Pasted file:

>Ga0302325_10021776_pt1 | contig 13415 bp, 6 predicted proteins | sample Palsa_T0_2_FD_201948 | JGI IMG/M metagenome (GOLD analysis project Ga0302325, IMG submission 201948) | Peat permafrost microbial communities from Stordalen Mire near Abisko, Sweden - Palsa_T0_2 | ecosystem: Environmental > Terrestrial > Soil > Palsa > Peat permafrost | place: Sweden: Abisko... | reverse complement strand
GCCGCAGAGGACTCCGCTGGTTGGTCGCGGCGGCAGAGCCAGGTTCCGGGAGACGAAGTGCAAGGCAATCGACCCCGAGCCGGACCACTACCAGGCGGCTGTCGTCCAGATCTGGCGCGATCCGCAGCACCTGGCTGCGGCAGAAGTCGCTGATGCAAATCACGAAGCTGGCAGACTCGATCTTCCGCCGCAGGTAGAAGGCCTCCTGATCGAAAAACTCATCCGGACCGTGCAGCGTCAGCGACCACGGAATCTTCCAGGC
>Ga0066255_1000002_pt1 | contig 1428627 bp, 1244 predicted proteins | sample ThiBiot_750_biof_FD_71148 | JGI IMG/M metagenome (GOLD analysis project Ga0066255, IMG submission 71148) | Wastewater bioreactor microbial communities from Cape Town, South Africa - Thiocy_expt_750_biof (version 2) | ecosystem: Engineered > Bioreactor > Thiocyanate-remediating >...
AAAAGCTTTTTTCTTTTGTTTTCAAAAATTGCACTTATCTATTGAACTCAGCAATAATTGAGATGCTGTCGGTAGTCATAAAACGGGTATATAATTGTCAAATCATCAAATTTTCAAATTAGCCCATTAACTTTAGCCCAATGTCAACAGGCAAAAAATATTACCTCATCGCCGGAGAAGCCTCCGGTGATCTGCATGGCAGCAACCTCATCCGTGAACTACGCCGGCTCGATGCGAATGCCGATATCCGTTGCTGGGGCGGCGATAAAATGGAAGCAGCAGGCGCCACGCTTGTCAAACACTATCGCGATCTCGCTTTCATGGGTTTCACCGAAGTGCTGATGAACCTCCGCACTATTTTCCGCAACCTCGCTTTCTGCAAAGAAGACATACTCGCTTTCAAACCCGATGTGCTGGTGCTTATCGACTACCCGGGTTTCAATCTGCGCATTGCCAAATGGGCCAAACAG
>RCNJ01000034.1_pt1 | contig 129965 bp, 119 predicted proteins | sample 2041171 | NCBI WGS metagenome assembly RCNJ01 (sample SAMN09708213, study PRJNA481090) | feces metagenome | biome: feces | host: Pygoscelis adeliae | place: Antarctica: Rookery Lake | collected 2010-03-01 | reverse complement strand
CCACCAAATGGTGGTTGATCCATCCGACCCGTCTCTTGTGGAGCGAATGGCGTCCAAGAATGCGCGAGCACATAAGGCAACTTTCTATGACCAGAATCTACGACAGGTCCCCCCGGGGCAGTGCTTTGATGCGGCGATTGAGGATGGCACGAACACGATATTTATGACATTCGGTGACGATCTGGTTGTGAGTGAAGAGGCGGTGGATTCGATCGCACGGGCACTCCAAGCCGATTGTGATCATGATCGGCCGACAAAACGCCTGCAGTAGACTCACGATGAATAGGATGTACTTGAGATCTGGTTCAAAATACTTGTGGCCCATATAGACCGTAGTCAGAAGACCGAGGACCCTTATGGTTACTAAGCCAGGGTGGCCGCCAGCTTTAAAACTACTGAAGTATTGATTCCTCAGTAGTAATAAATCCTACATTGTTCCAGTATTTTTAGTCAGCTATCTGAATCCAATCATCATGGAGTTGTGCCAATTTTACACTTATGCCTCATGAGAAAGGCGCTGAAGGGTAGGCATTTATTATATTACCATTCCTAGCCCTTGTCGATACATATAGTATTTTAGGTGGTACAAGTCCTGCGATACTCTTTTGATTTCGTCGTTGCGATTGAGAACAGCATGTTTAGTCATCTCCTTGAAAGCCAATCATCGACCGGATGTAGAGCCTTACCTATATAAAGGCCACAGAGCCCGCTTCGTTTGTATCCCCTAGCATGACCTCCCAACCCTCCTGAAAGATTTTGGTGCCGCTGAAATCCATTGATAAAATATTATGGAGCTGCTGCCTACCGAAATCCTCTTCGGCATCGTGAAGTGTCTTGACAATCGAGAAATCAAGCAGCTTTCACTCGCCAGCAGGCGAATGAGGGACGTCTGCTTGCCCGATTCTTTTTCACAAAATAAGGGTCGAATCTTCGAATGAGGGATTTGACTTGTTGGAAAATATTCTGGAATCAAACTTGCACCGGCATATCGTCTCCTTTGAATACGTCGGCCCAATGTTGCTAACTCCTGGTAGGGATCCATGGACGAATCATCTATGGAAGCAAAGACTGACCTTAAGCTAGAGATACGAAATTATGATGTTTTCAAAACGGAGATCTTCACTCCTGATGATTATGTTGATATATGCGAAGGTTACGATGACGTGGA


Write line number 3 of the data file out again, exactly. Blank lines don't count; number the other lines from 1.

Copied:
>Ga0066255_1000002_pt1 | contig 1428627 bp, 1244 predicted proteins | sample ThiBiot_750_biof_FD_71148 | JGI IMG/M metagenome (GOLD analysis project Ga0066255, IMG submission 71148) | Wastewater bioreactor microbial communities from Cape Town, South Africa - Thiocy_expt_750_biof (version 2) | ecosystem: Engineered > Bioreactor > Thiocyanate-remediating >...